“For normal children, the government provides free books and free education – doesn’t a child with a disability have the same right?” asks a tearful Aishath Hussein.
One of hundreds of people giving testimony to the Human Rights Commission of the Maldives’ (HRCM) “National Inquiry on Access to Education for Children with Disabilities” – Aishath is the primary caregiver for her eight-year-old autistic nephew.
She told the panel how she had to put her life on hold as she struggled to find a proper treatment and education for the him in the capital.
Fathmath Hussein, a mother to two autistic children aged thirteen and three-years-old, narrated the struggle she has gone through – describing under-resourced facilities and bureaucratic finger-pointing as her children struggle to claim their right to an education.
With state failure to provide necessary services, NGOs and private practices have taken up the responsibility, she told the inquiry – scheduled to finish today.
Private services are costly, however, with a single diagnostic assessment costing MVR5000 and an hour of therapy costing MVR500 – none of these services are covered by the ‘Aasandha’ universal health insurance program.
Fathimath explained how her elder son – who attended a standard international school abroad from grades 1- 3, studying thirteen subject and passing every single one of them with good grades – became isolated once the family returned to the Maldives.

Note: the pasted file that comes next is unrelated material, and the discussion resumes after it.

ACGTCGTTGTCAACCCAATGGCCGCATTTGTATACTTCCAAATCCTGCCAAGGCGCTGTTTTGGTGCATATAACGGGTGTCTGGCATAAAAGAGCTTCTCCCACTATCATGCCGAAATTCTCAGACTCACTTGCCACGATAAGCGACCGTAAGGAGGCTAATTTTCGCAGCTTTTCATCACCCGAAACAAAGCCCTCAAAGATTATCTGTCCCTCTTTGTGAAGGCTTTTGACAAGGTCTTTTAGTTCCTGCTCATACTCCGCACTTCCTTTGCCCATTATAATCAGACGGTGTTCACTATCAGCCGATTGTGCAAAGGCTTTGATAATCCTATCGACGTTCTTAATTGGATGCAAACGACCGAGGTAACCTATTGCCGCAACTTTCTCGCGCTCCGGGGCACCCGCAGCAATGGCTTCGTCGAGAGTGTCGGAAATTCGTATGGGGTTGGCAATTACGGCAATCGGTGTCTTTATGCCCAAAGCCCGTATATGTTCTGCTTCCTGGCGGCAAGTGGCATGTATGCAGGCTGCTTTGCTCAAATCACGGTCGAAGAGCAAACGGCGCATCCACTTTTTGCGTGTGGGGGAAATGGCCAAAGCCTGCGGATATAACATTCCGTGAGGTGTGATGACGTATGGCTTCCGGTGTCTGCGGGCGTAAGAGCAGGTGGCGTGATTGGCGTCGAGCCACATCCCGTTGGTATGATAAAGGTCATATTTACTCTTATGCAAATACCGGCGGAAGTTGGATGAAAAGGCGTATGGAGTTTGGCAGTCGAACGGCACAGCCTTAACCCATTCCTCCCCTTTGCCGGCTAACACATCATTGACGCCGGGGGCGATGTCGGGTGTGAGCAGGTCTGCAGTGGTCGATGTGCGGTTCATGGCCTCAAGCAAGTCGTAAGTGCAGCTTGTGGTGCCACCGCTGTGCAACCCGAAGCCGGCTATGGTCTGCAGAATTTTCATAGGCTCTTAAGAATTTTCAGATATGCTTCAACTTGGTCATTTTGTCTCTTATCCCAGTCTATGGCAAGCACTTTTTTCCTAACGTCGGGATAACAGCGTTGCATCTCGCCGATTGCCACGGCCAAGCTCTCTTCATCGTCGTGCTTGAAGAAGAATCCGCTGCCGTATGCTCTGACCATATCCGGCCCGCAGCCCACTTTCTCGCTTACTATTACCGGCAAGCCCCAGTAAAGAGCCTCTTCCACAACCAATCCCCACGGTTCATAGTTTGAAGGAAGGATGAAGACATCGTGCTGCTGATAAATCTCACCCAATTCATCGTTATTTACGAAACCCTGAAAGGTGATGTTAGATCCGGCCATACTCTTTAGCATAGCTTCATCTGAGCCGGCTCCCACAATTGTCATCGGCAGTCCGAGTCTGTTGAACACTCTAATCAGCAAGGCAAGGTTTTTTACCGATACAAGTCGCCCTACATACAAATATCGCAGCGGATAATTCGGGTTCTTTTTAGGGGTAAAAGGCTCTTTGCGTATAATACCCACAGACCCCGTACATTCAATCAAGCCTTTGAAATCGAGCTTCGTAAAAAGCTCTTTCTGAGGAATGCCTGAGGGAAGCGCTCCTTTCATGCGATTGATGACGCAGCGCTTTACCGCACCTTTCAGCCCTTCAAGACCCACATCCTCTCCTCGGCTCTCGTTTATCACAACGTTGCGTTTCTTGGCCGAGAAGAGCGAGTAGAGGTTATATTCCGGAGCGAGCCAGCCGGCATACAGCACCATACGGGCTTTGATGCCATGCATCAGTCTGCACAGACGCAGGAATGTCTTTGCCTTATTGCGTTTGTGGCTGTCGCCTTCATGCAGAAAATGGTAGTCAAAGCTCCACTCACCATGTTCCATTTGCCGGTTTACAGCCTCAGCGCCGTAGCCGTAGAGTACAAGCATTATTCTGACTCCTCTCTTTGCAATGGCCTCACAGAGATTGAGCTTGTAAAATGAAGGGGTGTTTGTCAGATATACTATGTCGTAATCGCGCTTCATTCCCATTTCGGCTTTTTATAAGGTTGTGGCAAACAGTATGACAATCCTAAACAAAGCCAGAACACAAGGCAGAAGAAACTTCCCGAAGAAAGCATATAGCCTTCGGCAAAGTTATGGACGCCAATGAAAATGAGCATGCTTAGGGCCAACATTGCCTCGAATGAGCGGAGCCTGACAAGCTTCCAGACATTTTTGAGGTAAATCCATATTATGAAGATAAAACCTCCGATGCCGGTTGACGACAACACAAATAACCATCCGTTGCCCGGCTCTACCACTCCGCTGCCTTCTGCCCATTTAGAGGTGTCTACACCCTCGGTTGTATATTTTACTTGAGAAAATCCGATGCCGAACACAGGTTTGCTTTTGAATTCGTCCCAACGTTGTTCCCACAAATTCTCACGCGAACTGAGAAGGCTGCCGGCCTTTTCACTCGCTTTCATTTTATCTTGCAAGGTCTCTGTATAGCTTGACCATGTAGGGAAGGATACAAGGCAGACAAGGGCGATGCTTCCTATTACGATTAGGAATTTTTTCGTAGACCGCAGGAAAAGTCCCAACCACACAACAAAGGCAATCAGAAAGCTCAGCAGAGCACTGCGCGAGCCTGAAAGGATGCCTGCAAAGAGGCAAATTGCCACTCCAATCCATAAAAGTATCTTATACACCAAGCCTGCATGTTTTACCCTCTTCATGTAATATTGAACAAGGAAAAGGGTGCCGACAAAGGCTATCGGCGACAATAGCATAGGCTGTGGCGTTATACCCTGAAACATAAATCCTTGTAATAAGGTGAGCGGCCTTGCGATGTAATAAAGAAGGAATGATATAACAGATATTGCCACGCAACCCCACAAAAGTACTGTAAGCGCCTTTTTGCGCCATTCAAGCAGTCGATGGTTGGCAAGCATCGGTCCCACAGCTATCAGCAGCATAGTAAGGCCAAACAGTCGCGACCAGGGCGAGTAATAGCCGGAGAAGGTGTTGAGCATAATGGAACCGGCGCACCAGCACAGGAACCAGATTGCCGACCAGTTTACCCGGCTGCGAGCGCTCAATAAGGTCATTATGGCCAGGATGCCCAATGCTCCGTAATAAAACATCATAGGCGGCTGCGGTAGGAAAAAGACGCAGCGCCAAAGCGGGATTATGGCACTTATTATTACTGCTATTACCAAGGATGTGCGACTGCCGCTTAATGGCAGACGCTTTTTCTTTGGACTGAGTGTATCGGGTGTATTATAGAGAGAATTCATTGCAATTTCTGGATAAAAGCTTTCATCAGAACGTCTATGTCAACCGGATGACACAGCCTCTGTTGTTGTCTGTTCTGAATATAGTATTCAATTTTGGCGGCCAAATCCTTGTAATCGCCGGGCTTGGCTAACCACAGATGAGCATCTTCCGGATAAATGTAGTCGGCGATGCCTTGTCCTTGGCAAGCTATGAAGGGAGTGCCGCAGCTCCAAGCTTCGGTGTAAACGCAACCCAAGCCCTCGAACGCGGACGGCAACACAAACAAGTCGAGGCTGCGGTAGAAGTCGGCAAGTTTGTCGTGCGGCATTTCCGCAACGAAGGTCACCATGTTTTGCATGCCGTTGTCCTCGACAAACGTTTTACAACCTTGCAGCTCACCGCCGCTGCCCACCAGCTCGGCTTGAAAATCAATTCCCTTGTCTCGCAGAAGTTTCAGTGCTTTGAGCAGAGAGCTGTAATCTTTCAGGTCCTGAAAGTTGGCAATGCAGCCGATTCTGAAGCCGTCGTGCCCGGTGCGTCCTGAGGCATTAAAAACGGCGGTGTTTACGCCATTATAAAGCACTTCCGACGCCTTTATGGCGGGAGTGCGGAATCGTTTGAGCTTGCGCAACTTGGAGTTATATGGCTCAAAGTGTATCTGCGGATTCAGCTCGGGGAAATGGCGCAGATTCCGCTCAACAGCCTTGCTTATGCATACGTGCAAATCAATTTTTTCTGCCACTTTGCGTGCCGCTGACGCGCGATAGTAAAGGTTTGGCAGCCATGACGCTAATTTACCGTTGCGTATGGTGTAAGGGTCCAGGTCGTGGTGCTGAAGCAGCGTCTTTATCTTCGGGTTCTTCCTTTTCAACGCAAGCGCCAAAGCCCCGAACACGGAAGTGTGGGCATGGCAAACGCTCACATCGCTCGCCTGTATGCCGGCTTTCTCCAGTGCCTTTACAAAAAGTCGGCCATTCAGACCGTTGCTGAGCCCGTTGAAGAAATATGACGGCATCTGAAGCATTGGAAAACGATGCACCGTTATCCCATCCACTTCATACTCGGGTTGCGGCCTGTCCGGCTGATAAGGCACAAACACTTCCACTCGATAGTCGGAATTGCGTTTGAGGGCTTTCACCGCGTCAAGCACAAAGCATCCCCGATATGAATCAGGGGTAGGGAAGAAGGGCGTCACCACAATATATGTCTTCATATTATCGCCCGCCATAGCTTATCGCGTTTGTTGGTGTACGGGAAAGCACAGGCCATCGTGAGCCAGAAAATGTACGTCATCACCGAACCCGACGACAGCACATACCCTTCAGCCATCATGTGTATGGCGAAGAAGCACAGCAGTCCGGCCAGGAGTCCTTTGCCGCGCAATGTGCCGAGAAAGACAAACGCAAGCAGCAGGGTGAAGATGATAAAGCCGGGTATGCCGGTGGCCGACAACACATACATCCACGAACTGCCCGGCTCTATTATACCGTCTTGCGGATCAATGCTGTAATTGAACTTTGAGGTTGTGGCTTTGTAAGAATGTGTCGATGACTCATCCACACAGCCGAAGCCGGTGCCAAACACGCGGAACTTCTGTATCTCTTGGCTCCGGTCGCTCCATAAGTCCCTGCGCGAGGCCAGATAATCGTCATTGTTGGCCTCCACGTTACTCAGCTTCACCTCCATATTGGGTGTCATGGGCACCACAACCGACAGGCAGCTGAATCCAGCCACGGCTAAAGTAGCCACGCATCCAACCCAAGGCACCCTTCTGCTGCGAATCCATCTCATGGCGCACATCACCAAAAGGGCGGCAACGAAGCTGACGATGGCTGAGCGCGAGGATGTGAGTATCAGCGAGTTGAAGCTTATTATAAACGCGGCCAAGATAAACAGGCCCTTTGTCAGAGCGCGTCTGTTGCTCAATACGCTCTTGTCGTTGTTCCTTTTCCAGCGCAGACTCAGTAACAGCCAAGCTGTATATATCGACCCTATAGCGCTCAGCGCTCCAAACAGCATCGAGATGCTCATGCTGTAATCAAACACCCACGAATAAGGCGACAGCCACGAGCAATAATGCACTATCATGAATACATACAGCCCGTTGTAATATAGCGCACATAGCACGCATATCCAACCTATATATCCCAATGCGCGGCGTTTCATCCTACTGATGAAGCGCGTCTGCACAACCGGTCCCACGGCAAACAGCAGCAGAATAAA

The preschool currently attended by her younger son was said to have not only failed to provide him with any special attention, but according to Fathimath had not even provided basic services.
“I have seen other students pushing him around, poking him with pencils. But when I complain they say there are no trained teachers to take care of such children. He is very hyperactive,” she said, noting that at times teachers have made hurtful comments to him.
Shortly after Fathimath’s testimony, the parents of Yusuf – a child with partial hearing – explained how their hopes for his development were crushed by the unavailability of services.
“They cannot do a simple ABR test [Auditory Brainstem Response Test] here [in Maldives]. There is no speech therapy either,” she was told by authorities.
Another parent was concerned about the absence of any official policy, procedure, or guideline on access to special education at schools which claim they do not have enough space.
The National Inquiry
The HRCM inquiry is an open investigation to identify systemic issues in access to education for children with disabilities which hopes to find solutions through the engagement of state, public, civil society and experts.